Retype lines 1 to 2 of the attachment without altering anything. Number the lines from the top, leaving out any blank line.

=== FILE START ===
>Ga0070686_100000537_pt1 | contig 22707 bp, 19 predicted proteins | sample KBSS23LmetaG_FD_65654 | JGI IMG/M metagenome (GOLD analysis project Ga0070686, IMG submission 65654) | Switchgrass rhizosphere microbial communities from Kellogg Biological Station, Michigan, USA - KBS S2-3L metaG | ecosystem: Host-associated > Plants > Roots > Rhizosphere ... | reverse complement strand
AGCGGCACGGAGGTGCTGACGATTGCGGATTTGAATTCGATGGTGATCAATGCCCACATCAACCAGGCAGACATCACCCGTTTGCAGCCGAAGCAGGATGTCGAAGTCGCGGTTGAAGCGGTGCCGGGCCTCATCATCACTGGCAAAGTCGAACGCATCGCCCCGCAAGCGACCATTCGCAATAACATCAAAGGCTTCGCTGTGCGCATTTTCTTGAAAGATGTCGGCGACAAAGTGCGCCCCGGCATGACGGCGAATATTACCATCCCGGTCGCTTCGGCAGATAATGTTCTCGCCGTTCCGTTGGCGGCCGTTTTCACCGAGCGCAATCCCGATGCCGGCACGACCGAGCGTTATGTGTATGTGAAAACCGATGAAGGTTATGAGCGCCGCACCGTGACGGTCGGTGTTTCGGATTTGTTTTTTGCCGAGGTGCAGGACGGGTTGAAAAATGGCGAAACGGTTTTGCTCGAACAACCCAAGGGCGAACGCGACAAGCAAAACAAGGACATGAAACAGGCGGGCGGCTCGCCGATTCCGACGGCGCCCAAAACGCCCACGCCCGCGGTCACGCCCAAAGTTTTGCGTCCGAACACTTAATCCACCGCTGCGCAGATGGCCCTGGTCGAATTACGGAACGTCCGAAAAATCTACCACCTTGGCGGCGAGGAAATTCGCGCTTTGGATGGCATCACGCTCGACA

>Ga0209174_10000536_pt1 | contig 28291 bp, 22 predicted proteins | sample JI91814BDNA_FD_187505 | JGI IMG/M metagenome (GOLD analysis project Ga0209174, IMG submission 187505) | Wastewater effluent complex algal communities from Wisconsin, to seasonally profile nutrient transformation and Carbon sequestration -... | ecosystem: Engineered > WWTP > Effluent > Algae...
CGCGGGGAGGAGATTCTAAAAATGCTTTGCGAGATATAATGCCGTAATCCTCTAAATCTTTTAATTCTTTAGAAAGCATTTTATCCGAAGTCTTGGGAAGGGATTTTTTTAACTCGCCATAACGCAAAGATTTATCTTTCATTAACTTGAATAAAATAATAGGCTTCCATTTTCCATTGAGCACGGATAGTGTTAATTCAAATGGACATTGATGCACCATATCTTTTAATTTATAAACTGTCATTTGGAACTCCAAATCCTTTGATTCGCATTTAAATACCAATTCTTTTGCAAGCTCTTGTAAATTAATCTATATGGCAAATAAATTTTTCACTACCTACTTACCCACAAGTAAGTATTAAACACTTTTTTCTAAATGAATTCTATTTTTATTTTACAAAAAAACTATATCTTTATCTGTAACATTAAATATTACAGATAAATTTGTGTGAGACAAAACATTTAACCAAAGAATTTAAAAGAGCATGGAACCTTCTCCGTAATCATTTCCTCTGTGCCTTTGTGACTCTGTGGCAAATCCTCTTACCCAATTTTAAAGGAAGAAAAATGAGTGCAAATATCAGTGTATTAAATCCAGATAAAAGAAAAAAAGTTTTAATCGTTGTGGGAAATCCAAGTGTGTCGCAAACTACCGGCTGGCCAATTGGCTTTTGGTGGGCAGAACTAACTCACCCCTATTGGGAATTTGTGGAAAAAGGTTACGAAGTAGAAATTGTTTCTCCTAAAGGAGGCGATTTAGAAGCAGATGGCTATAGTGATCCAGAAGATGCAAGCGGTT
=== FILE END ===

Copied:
>Ga0070686_100000537_pt1 | contig 22707 bp, 19 predicted proteins | sample KBSS23LmetaG_FD_65654 | JGI IMG/M metagenome (GOLD analysis project Ga0070686, IMG submission 65654) | Switchgrass rhizosphere microbial communities from Kellogg Biological Station, Michigan, USA - KBS S2-3L metaG | ecosystem: Host-associated > Plants > Roots > Rhizosphere ... | reverse complement strand
AGCGGCACGGAGGTGCTGACGATTGCGGATTTGAATTCGATGGTGATCAATGCCCACATCAACCAGGCAGACATCACCCGTTTGCAGCCGAAGCAGGATGTCGAAGTCGCGGTTGAAGCGGTGCCGGGCCTCATCATCACTGGCAAAGTCGAACGCATCGCCCCGCAAGCGACCATTCGCAATAACATCAAAGGCTTCGCTGTGCGCATTTTCTTGAAAGATGTCGGCGACAAAGTGCGCCCCGGCATGACGGCGAATATTACCATCCCGGTCGCTTCGGCAGATAATGTTCTCGCCGTTCCGTTGGCGGCCGTTTTCACCGAGCGCAATCCCGATGCCGGCACGACCGAGCGTTATGTGTATGTGAAAACCGATGAAGGTTATGAGCGCCGCACCGTGACGGTCGGTGTTTCGGATTTGTTTTTTGCCGAGGTGCAGGACGGGTTGAAAAATGGCGAAACGGTTTTGCTCGAACAACCCAAGGGCGAACGCGACAAGCAAAACAAGGACATGAAACAGGCGGGCGGCTCGCCGATTCCGACGGCGCCCAAAACGCCCACGCCCGCGGTCACGCCCAAAGTTTTGCGTCCGAACACTTAATCCACCGCTGCGCAGATGGCCCTGGTCGAATTACGGAACGTCCGAAAAATCTACCACCTTGGCGGCGAGGAAATTCGCGCTTTGGATGGCATCACGCTCGACA